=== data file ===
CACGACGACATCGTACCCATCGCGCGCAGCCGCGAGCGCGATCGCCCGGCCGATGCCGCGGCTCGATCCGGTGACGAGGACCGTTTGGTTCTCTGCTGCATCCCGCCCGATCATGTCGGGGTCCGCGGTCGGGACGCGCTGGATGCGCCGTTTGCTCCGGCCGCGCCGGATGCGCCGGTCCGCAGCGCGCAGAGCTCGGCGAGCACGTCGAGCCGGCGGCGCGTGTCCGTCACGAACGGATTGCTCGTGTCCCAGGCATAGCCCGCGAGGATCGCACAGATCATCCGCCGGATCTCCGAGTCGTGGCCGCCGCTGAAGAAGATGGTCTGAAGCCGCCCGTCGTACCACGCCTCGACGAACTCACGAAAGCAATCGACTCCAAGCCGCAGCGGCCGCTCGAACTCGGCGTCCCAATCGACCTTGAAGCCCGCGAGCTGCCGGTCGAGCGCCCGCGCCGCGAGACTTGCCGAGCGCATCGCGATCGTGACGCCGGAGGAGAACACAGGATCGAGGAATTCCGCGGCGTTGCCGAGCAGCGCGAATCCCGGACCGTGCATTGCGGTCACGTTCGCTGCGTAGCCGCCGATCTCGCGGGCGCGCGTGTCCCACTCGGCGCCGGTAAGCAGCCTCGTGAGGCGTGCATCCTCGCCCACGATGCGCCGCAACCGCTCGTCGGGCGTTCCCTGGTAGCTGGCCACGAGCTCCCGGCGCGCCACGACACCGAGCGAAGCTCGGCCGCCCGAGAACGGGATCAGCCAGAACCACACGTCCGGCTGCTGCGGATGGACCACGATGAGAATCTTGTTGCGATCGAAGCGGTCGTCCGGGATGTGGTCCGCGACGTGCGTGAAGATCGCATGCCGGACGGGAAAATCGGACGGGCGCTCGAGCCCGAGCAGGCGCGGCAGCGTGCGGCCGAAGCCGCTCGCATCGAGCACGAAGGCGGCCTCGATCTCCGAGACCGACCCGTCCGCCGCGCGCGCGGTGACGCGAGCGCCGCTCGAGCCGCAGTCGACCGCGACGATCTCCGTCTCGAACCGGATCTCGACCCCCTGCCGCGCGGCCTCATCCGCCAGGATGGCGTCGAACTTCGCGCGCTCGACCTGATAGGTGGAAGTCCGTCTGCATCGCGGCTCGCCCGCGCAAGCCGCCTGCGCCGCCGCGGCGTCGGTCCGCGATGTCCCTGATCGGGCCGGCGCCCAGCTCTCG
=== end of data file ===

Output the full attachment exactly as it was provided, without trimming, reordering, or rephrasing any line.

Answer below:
CACGACGACATCGTACCCATCGCGCGCAGCCGCGAGCGCGATCGCCCGGCCGATGCCGCGGCTCGATCCGGTGACGAGGACCGTTTGGTTCTCTGCTGCATCCCGCCCGATCATGTCGGGGTCCGCGGTCGGGACGCGCTGGATGCGCCGTTTGCTCCGGCCGCGCCGGATGCGCCGGTCCGCAGCGCGCAGAGCTCGGCGAGCACGTCGAGCCGGCGGCGCGTGTCCGTCACGAACGGATTGCTCGTGTCCCAGGCATAGCCCGCGAGGATCGCACAGATCATCCGCCGGATCTCCGAGTCGTGGCCGCCGCTGAAGAAGATGGTCTGAAGCCGCCCGTCGTACCACGCCTCGACGAACTCACGAAAGCAATCGACTCCAAGCCGCAGCGGCCGCTCGAACTCGGCGTCCCAATCGACCTTGAAGCCCGCGAGCTGCCGGTCGAGCGCCCGCGCCGCGAGACTTGCCGAGCGCATCGCGATCGTGACGCCGGAGGAGAACACAGGATCGAGGAATTCCGCGGCGTTGCCGAGCAGCGCGAATCCCGGACCGTGCATTGCGGTCACGTTCGCTGCGTAGCCGCCGATCTCGCGGGCGCGCGTGTCCCACTCGGCGCCGGTAAGCAGCCTCGTGAGGCGTGCATCCTCGCCCACGATGCGCCGCAACCGCTCGTCGGGCGTTCCCTGGTAGCTGGCCACGAGCTCCCGGCGCGCCACGACACCGAGCGAAGCTCGGCCGCCCGAGAACGGGATCAGCCAGAACCACACGTCCGGCTGCTGCGGATGGACCACGATGAGAATCTTGTTGCGATCGAAGCGGTCGTCCGGGATGTGGTCCGCGACGTGCGTGAAGATCGCATGCCGGACGGGAAAATCGGACGGGCGCTCGAGCCCGAGCAGGCGCGGCAGCGTGCGGCCGAAGCCGCTCGCATCGAGCACGAAGGCGGCCTCGATCTCCGAGACCGACCCGTCCGCCGCGCGCGCGGTGACGCGAGCGCCGCTCGAGCCGCAGTCGACCGCGACGATCTCCGTCTCGAACCGGATCTCGACCCCCTGCCGCGCGGCCTCATCCGCCAGGATGGCGTCGAACTTCGCGCGCTCGACCTGATAGGTGGAAGTCCGTCTGCATCGCGGCTCGCCCGCGCAAGCCGCCTGCGCCGCCGCGGCGTCGGTCCGCGATGTCCCTGATCGGGCCGGCGCCCAGCTCTCG